DPR = $5,998,911,040/11,121,000,000 = 0.54
Dividend yield = $5.44/$199.27 = 0.0273 or 2.73%
DPR = $1,528,172,160/2,314,000,000 = 0.66
Dividend yield = $1.92/$112.73 = 0.0170 or 1.70%
Courtesy of Dividend.com
What do these calculations tell us?
Based on these results, either Home Depot or Lowe’s stock would be a decent investment, however stock in Home Depot may be a cut above. Even though Home Depot’s dividend payments are higher, with a lower DPR at 0.54, the company is proportionally using less of its income on dividend payments than Lowe’s, whose DPR is a little higher at 0.66. Lowe’s might be okay for now, but investors should keep an eye on this ratio to make sure the company isn’t spending too much on dividend payments.
As for dividend yield, Home Depot’s is higher, meaning that their investors are making more dividends relative to share price. At 2.73% vs. Lowe’s at 1.70%, Home Depot’s stocks are more worthwhile investments for those wanting to earn dividends.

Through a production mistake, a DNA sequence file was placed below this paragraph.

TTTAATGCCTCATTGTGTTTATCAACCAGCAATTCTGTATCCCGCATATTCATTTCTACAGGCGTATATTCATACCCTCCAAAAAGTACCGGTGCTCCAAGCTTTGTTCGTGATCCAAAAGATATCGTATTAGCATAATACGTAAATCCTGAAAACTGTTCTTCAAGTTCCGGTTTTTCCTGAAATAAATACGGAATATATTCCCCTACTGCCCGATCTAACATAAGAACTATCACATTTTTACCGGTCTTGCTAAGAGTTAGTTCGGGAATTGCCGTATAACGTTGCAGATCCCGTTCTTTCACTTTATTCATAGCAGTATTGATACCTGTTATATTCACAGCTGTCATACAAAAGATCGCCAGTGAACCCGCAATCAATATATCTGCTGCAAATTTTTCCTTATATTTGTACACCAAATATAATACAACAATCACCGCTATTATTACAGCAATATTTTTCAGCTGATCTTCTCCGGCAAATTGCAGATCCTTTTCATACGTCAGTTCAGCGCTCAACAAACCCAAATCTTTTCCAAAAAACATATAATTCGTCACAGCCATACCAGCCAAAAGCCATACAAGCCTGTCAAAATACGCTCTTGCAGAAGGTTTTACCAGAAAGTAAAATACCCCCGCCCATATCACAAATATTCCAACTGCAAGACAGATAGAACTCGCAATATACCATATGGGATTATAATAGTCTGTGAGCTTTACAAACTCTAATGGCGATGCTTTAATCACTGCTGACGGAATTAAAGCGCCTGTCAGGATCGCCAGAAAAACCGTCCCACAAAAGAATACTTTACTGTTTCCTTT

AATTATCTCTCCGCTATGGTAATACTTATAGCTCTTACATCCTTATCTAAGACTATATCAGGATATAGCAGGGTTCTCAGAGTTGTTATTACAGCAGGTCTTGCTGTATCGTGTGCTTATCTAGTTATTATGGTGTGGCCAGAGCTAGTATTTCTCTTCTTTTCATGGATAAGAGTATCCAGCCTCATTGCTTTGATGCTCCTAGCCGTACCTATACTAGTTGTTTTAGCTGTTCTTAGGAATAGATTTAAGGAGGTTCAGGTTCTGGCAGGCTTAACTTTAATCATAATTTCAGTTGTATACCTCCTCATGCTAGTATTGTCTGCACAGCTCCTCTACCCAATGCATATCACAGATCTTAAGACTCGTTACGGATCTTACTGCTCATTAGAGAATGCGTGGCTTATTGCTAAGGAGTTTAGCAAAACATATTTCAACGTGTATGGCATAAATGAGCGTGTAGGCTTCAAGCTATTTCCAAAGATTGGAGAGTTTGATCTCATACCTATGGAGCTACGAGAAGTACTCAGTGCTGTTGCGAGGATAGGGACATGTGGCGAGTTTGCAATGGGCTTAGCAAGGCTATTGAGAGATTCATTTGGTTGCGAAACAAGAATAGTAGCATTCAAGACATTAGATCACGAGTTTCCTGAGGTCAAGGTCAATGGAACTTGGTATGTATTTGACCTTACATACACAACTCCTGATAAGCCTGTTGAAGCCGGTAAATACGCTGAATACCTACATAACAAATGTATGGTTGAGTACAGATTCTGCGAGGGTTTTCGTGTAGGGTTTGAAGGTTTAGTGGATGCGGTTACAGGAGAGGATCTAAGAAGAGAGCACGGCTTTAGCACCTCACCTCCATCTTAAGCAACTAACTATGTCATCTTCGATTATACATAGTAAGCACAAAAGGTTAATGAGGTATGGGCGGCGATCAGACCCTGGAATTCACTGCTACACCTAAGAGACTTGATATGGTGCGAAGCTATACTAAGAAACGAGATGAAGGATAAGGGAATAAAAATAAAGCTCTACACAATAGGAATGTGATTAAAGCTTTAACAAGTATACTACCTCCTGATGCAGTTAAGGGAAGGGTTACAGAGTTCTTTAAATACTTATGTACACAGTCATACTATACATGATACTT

This isn’t to say that there’s no reason to invest in Lowe’s—the shares are less expensive and still have potential to appreciate over time, but in the short term, Home Depot’s stocks will earn more dividends.
Free lunch money and more
Now that you’ve learned what dividends are and how to be smart about investing in dividend stocks, it’s time to purchase some shares and watch the dividends pile up. After some time you might find that you’ve earned more than just lunch money.
What is a stock in the first place? What's the difference between common and preferred stock? Find out more on the Learning Hub.